He loved the nickname “Dizzy,” and he did everything he could to live up to it. The hyperactive stage antics, the puffed cheeks, the distinctive bent trumpet—it all fed into his persona as a showman. Yet John Birks Gillespie was anything but dizzy. He was the brain trust of the bebop revolution: Charlie Parker and Thelonious Monk were his creative equals (and may have been the only ones), but it was Gillespie who intellectualized the music, codified it, and became its emissary to the world.
It wasn’t his only direction. Gillespie is equally important in the birth of Latin jazz, and he did his best to push forward from there and to keep a creative edge right up to his passing in 1993. Here are 10 artifacts from that journey.
4. Dizzy Gillespie and His Orchestra: “Cubana Be”/“Cubana Bop” (The Complete RCA Victor Recordings [originally recorded December 22, 1947])
Technically it’s two tracks—both sides of a 78-rpm record—recorded eight days before “Manteca” and contrasting with it strikingly. Although there’s no doubt of that more famous song’s Afro-Cuban bona fides, it fuses them with Gillespie’s instincts as both a bebopper and an entertainer. “Cubana Be” and “Cubana Bop,” both written by George Russell, meld modern jazz with something much rawer and more folk-rooted. “Cubana Be” pits bebop harmonies and horn interchanges against fierce hand drumming—but as lush as the horn charts get, they are somehow always dominated by the percussion. Most of “Cubana Bop,” meanwhile, sounds like an Alan Lomax field recording, perhaps at an Abakuá or Santería rite. Dizzy’s concept of Latin jazz was never about picking and choosing the most gregarious parts; he provided the gregariousness himself, while the music remained a serious cross-cultural exploration.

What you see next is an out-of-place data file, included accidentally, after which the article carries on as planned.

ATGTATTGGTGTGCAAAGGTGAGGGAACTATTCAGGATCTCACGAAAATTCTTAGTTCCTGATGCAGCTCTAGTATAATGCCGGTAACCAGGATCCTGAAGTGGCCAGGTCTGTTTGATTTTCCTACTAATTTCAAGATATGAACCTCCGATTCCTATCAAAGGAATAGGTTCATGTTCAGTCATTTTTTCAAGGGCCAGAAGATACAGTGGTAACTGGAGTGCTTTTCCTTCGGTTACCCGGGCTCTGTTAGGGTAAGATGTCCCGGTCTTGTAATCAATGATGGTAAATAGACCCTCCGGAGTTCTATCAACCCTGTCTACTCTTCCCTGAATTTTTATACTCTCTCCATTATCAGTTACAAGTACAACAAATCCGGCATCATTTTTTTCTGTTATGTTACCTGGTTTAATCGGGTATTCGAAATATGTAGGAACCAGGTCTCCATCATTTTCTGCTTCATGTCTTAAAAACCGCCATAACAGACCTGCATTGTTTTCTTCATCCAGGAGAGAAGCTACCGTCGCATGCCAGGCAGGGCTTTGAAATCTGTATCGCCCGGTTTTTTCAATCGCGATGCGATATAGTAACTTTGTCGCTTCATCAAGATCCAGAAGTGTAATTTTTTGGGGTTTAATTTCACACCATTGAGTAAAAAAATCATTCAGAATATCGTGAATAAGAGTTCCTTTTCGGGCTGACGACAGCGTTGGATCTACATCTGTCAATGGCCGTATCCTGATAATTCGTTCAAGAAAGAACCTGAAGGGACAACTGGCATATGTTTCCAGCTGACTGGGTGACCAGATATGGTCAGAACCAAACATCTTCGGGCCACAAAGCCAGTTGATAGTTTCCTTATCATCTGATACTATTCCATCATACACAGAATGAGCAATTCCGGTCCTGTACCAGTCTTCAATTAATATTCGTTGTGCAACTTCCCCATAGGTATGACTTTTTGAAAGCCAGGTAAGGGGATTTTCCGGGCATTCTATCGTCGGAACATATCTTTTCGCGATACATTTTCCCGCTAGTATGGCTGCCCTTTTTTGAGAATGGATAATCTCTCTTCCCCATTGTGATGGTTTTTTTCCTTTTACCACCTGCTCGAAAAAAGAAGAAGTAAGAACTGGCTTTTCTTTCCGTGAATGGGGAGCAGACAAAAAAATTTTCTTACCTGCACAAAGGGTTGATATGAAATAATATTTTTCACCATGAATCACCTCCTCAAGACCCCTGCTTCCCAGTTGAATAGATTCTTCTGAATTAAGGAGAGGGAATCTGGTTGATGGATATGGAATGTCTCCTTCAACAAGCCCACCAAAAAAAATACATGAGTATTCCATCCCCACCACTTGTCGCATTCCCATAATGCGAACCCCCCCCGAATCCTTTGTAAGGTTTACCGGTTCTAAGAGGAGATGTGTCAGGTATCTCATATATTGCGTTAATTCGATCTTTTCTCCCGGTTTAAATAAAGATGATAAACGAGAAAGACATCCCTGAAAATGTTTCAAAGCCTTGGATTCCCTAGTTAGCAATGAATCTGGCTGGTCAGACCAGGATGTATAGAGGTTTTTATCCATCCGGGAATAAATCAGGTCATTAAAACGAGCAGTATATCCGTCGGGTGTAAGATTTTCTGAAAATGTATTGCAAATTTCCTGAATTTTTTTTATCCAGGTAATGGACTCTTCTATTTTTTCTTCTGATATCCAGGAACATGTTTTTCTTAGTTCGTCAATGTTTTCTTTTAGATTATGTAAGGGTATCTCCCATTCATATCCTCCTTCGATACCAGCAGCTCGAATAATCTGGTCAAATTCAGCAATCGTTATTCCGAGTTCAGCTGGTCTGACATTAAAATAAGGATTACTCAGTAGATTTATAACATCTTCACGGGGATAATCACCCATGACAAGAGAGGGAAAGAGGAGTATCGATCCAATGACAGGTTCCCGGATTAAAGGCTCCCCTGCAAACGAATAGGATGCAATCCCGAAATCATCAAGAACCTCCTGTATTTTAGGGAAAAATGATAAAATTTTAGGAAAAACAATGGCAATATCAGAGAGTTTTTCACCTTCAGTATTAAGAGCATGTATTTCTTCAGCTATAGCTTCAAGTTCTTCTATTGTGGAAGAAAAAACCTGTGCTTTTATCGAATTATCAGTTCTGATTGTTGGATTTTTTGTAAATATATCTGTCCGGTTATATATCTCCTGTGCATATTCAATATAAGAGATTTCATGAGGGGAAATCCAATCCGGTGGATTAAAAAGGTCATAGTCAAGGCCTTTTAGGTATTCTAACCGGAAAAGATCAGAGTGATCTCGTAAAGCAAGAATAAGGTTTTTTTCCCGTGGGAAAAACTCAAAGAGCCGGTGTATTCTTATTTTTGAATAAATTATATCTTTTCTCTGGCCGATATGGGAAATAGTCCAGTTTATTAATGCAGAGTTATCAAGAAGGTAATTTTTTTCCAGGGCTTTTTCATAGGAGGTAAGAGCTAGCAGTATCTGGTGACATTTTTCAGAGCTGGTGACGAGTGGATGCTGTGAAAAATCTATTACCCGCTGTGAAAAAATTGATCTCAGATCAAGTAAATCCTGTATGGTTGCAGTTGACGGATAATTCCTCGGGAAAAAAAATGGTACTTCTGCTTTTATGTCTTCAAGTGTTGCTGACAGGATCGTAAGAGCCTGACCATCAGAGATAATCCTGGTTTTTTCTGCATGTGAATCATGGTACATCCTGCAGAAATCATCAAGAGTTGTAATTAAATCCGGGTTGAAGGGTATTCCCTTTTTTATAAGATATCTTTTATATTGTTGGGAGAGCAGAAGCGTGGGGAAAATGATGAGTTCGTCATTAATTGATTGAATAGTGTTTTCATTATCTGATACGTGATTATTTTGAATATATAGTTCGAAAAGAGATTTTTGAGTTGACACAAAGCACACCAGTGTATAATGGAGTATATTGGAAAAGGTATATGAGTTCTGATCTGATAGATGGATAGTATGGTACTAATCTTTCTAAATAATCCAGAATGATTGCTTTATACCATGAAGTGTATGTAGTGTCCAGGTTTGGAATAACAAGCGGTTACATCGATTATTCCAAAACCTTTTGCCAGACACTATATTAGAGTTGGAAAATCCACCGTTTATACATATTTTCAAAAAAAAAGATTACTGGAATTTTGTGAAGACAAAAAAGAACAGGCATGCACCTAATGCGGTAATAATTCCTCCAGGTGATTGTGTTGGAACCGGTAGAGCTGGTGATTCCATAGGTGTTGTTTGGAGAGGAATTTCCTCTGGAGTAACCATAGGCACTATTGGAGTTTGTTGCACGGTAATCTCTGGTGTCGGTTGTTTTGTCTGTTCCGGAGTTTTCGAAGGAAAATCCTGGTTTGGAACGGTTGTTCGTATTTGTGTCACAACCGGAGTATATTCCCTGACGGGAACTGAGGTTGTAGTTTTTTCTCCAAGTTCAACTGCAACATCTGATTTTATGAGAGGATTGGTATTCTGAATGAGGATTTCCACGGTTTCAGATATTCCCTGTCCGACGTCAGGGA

Listen to a Spotify playlist including most of the tracks in this JazzTimes 10: